Poll: Games, prayer and a Hail Mary


By HOLLY MEYER - Associated Press



Dolores Mejia thought the Chicago Bears could use a Hail Mary.

In fact, she said the prayer several times as she watched the 1986 Super Bowl, pairing the intercession to the Holy Mother with two other rosary staples — the Our Father and the Glory Be — before her team defeated the New England Patriots 46-10 and took home their first and only Vince Lombardi Trophy.

“I was ecstatic, but I couldn’t believe it,” she said.

While appeals to the divine are not a fundamental part of most sports fans’ playbooks, Mejia and others like her believe prayer has the power to influence who goes home the victor. About 3 in 10 U.S. adults say they believe it can play a role in determining who wins a sporting event, and a similar percentage say God plays a role, according to a new poll from The Associated Press-NORC Center for Public Affairs Research.

Among fans of professional sports, 23% say they have prayed about the outcome of a contest, according to the poll. Religious background is a factor: 35% of evangelical fans say they have done so, compared with 21% of fans of other religious faiths. But professional sports fans don’t have to believe to pray. The poll shows that 15% of nonreligious fans say they too have prayed for the outcome of a game.

Mejia, a 73-year-old Catholic and Chicago native now living in Peoria, Arizona, said prayer has been second nature since childhood, and when a game or life gets tense, it can help calm her nerves.

But she has been disappointed often. Today Mejia, who is not a regular at Mass, has stopped praying for the Bears altogether, focusing her appeals to God instead on friends with serious health problems. “The Bears have been doing so terribly. … I just think we’re not meant to win,” she said.

Still, she believes that on that January day in 1986, her Super Bowl prayers were answered.

Does that mean God is a Bears fan? Or favors any other team?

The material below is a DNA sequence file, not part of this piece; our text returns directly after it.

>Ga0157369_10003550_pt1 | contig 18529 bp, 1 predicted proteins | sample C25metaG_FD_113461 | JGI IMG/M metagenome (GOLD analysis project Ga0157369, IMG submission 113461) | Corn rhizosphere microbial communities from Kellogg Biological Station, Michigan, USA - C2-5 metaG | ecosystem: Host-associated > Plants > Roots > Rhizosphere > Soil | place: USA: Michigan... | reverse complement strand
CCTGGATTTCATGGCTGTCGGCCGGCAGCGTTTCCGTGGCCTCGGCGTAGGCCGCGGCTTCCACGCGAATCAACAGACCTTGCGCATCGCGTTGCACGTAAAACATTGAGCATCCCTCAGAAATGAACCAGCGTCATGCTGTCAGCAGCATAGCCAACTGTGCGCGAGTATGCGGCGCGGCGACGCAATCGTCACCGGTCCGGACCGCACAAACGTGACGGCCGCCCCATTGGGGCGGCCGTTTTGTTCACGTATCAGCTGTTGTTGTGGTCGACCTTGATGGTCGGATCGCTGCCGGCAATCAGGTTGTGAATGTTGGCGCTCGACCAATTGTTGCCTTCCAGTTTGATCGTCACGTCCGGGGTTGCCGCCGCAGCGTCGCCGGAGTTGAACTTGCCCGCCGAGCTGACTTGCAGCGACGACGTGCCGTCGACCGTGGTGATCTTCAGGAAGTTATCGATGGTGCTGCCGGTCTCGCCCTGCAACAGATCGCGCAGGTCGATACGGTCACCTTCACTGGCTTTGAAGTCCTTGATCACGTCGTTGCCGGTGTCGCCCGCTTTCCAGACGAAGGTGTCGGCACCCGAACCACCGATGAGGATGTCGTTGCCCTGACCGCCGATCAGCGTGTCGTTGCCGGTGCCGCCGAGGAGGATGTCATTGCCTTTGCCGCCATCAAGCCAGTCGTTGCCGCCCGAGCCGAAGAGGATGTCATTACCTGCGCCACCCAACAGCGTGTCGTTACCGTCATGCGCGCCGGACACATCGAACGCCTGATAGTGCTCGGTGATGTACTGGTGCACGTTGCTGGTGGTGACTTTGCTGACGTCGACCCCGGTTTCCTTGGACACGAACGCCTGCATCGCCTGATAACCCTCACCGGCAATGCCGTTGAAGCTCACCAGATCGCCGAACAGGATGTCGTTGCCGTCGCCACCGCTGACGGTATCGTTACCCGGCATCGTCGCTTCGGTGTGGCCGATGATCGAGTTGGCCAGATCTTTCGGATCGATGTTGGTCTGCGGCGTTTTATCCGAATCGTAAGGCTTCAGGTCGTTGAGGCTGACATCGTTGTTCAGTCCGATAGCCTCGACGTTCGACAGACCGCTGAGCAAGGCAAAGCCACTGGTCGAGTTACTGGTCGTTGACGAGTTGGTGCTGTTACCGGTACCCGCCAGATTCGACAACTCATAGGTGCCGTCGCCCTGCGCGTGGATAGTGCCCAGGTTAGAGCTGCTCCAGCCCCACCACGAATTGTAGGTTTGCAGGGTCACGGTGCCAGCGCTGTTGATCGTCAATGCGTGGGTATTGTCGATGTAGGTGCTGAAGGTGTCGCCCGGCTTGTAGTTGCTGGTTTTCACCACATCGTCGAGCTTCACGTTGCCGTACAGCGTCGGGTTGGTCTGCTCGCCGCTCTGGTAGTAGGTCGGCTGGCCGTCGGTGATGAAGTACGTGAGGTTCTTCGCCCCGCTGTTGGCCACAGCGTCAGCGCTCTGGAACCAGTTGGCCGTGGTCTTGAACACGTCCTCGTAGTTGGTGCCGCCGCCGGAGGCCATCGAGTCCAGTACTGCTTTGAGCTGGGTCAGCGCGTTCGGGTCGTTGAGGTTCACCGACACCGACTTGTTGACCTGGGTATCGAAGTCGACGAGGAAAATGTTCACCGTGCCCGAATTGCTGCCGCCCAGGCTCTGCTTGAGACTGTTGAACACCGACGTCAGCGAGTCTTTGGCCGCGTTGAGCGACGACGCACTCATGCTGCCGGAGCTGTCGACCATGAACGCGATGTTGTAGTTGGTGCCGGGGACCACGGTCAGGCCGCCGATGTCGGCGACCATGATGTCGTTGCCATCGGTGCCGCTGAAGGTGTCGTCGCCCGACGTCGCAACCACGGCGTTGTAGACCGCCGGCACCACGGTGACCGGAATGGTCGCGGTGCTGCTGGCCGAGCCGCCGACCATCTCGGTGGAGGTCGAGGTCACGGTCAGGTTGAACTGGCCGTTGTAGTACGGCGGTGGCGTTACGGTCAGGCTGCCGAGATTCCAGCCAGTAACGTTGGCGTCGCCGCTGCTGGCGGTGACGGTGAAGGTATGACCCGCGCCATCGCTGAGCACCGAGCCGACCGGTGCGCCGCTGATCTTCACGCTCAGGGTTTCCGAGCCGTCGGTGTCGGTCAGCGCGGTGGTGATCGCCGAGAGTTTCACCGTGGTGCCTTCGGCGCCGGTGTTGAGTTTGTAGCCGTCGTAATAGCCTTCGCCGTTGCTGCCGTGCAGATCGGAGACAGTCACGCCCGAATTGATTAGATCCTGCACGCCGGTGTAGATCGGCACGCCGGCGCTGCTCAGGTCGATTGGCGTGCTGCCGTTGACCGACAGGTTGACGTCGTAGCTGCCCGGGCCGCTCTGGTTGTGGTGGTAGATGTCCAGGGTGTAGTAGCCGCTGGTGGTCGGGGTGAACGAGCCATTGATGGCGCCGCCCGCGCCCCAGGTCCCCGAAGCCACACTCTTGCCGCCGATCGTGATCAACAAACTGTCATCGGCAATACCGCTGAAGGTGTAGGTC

“I really don’t think God cares who wins,” said the Rev. Burke Masters, a Catholic priest who celebrates Mass for players and staff as chaplain for the Chicago Cubs.

During the team’s historic 2016 championship run, he was put on the spot to offer a blessing on live TV, prompting him to pray for God to keep the players safe. The Cubs would go on to end a 108-year championship drought — and finally broke what some believed was a curse brought on by a Chicago tavern owner’s pet billy goat.

“Do people pray? Absolutely. I think a lot of people pray. But I think some of it is superstition as well,” said Masters, who used to play the game in college and the minor leagues. “Baseball players especially are superstitious. … I’ve been to people’s homes where they say, ‘Things are going well. Don’t move.’”

From lucky socks to playoff beards, ritualistic acts are entrenched in sports culture. And some think they are effective. About a quarter of U.S. adults say superstitions or rituals can play a role in who wins a sporting event, according to the AP-NORC poll.

The frequency of prayer is similar for games below the ranks of pro sports: 23% of fans of high school or college sports say they pray about the outcome of those games. Prayer is somewhat more common among parents with school-age children, however, with a third praying about their kids’ sporting events.

By HOLLY MEYER

Associated Press